Newton

Newton FGN S NO400245 1 352

    in plena curia mea apud Neuton 1281 St A. Lib. 341 [Alexander Moray (de Morauia) son of Margery de Lascelles confirms a charter of Duncan Lascelles ‘in my full court at Newton’ on Friday after St Matthew’s Day (21 September)]
    apud Neuton 1281 Dryb. Lib. no. 20 [Margaret of Ardross ELI daughter of Merleswain late lord of Innergellie KRY, charter dated ‘at Newton’ on the Saturday before the feast of St Michael the Archangel (29 September)]
    Johannem de Moravia dominum de Newtona in Fyff 1364 RMS i no. 186
    molendinum de Newtona 1364 RMS i no. 186
    cotarii de Newtona 1364 RMS i no. 186 [‘cottars of Newton’]
    lordship of Newtoun 1390 x 1405 RMS i app. 2 no. 1705 B [17th c. Index; Robert III to Thomas Murray of Culbin MOR and Janet Maxwell of Pollock his spouse one plough(land) of St Fort, lands of Flass FGN, the mill of the Sea Mill(s) FGN), the passage and fishing of Sea Mill(s), in barony of Naughton and lordship of Newton; also lands of Pitfoddals (Badfodall) ABD]
    Ale ander de Moravia dominus de Newtone 1391 RMS i no. 834 [see also Inverdovat FGN]
    tria placita capitalia mea de Newtone 1391 RMS i no. 834 [‘my three capital pleas of Newton’]
    apud Newtoune 1451 x 1458 RMS ii no. 609 [see Inverdovat FGN]
    Newtoun 1517 RMS iii no. 177 [Andrew Kinnaird of that ilk sells half barony of Naughton to James Gardin of Newton, ‘lands of Newton and Woodhaven FGN otherwise called Forest of Kilface # MML, with the Cotlands and Brewlands of St Fort’ (terras de Newtoun et Wodhavin alias nuncupat. Forest de Gilface, cum le Cotlandis et Brewlandis de Sandfurd) in barony of Naughton][232]
    (baron of) Newtoune 1527 RMS iii no. 496 [John Kinnaird of that ilk PER]
    Westir Newtoun 1529 RMS iii no. 775 [in barony of Naughton]
    Newtoun Eister c.1560 s Assumption, 14
    Newtoun Wester c.1560 s Assumption, 14
    Midle Newtoun c.1560 s Assumption, 14
    Middle Newtoun c.1560 s Assumption, 20 [see Forgan]
    in terris et baronia de Newtounes 1620 Retours (Fife) no. 309 [John Leslie of Newton (Newtoun) ‘in the lands and barony of Newtons, viz Easter Newton (Eister-Newtoun), Wester Newton (Wester-Newtoun) and Middle Newton (Middle-Newtoun); also ‘in the Cotlands and Brewlands of St Fort, and in the salmon fishing of Woodhaven FGN on the water of Tay’ (terris cottagiis lie Coitlands et Brewlands de Sandfurde, et salmonum piscatione de Wedhevin super aquam de Tay), with the superiority of the lands of Woodhaven; in part of the lands of Glasslie FAL (PNF 2); ‘in 6 acres of arable land of Easter Newton called *Martinsfield alias Little Newton’ (6 acris terrarum arablium de Eister-Newtoun nuncupatis Mairtynisfeild alias Littill Newtoun)]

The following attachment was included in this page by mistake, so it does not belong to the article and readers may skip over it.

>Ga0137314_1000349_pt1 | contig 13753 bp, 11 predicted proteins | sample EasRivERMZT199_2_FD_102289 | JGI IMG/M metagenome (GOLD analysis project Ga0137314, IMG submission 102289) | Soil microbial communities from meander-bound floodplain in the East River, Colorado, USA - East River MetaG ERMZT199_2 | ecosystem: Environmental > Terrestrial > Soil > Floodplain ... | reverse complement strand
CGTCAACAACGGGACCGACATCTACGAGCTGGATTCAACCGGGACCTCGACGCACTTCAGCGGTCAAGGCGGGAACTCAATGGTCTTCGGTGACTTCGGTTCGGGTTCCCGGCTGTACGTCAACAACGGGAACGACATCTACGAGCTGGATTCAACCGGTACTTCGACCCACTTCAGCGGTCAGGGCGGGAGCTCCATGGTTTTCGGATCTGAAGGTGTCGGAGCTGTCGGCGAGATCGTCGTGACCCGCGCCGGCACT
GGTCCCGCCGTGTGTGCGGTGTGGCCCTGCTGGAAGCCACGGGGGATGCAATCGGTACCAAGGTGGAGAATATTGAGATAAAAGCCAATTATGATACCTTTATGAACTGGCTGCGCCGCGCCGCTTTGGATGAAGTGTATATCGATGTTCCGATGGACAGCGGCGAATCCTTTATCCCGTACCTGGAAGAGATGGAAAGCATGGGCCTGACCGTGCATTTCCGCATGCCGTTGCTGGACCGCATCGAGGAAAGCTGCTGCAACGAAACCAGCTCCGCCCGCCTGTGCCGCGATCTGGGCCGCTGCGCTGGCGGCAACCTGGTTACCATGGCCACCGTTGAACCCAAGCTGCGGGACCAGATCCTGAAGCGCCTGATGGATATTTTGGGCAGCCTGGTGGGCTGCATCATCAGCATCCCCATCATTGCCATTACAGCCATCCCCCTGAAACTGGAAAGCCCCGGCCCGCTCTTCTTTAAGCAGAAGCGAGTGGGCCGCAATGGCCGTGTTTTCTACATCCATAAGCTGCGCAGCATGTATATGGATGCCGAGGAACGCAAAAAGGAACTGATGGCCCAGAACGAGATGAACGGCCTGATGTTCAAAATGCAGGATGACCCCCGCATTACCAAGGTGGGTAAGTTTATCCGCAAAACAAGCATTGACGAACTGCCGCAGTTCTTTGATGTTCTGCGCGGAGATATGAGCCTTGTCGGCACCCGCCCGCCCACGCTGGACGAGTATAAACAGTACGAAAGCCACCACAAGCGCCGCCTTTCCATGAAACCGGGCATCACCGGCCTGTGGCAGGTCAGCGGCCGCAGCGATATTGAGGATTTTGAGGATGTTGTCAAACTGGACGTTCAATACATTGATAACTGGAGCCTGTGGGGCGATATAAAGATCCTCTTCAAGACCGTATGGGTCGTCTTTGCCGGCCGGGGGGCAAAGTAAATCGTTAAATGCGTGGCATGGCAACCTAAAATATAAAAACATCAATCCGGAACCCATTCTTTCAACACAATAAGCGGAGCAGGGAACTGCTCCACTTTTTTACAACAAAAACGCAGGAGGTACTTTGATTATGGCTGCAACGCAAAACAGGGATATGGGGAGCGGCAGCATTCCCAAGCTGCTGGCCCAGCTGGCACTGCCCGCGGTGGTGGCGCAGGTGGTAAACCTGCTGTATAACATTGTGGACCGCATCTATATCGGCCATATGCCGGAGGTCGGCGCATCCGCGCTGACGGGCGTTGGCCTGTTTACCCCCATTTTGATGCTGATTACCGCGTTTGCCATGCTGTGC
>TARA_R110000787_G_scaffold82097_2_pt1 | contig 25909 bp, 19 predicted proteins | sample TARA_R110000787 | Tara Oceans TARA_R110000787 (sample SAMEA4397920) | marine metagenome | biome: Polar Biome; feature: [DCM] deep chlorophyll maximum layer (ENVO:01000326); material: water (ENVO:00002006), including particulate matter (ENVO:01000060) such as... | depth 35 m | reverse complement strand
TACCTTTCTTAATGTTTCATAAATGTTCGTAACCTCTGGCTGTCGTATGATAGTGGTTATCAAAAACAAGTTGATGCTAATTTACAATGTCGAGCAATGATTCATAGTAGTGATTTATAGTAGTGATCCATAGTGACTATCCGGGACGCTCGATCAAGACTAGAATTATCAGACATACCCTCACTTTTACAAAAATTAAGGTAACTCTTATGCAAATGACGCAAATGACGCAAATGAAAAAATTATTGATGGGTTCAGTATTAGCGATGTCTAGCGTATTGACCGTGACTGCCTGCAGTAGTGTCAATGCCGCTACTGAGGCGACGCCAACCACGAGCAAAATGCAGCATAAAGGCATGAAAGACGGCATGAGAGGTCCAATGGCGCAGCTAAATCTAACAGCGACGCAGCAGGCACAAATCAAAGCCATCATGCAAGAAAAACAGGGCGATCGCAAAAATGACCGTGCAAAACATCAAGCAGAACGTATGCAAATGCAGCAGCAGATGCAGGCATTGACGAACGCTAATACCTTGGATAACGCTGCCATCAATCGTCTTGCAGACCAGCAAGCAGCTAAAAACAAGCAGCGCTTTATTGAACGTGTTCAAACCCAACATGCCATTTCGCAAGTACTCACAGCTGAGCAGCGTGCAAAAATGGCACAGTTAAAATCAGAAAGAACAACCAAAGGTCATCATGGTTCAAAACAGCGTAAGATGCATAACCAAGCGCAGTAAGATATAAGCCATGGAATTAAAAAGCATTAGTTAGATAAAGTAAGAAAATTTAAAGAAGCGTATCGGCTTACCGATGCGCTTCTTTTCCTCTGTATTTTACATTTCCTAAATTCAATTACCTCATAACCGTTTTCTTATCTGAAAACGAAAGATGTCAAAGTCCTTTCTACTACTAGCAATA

Mairtynisfeild alias Littill Newtoun 1620 Retours (Fife) no. 309
    Newton 1642 Gordon MS Fife
    Newton Cotton 1642 Gordon MS Fife
    Newton Hill 1642 Gordon MS Fife
    W. Newton 1642 Gordon MS Fife
    Newtoun 1654 Blaeu (Gordon) Fife
    W. Newtoun 1654 Blaeu (Gordon) Fife
    Newton Cotton 1654 Blaeu (Gordon) Fife
    Neuton 1654 Blaeu (Pont) East Fife
    W. Neuton 1654 Blaeu (Pont) East Fife
    Easter Neutoun 1697 Retours (Fife) no. 1397 [daughters of William Dick of Grange BMO in various lands including ‘6 acres of arable land of Easter Newton, which acres are called *Martinsfield alias Little Newton’ (in 6 acris terrae arabilis de Easter Neutoun nuncupatis Mortinsfeild alias Litle Newtoune), all united into the barony of Newton (Newtoune)]
    (barony of) Newtoune 1697 Retours (Fife) no. 1397 [see preceding]
    Mortinsfeild alias Litle Newtoune 1697 Retours (Fife) no. 1397 [see preceding]
    Newtown 1775 Ainslie/Fife [also Newtown Cottown and Newtown Hill, both settlements]
    Newton 1828 SGF [also Cotton, which is the cotton or cottoun of Newton]
    Newton 1855 OS 6 inch 1st edn [also Newton Hill south of Newton, rising to a summit on the boundary of FGN and KLM]

Sc newtoun

‘New settlement, new farm’; when Newton is first mentioned in 1281 it is already an important place, where Alexander Moray’s court meets (St A. Lib. 341). Alexander Moray or Murray (de Morauia), knight, was the son and heir of Richard Moray and of his spouse Margery (Margeria) de Lascelles, whose first husband was Peter de Hay (dead by 1266). These marriages seem to have led to a permanent division of the barony of Naughton between the Morays and the Hays (Barrow 1980, 182), the former of whom resided at Newton (Campbell 1899, 489), while the latter remained at Naughton itself. Newton may in fact have been so named in the second half of the thirteenth century as the new centre of the Moray half of the lands and barony of Naughton.

    Margery was the daughter of Alan de Lascelles, lord of Naughton, who c.1200 had given the church of Forgan, ‘the mother church of my estate of Naughton’ to St Andrews Priory (St A. Lib. 260). Since this grant was made with the assent and at the prompting ‘of my wife Amabilla’ (uxoris mee Amable (sic)), Barrow has suggested that the church and land may have formed part of her dower (1980, 182), and it may be that Alan acquired all of Naughton through her.

    The farm building at Newton incorporates a vaulted chamber from a seventeenth-century house that stood there (NMRS NO42SW 2).

This place-name appeared in printed volume 4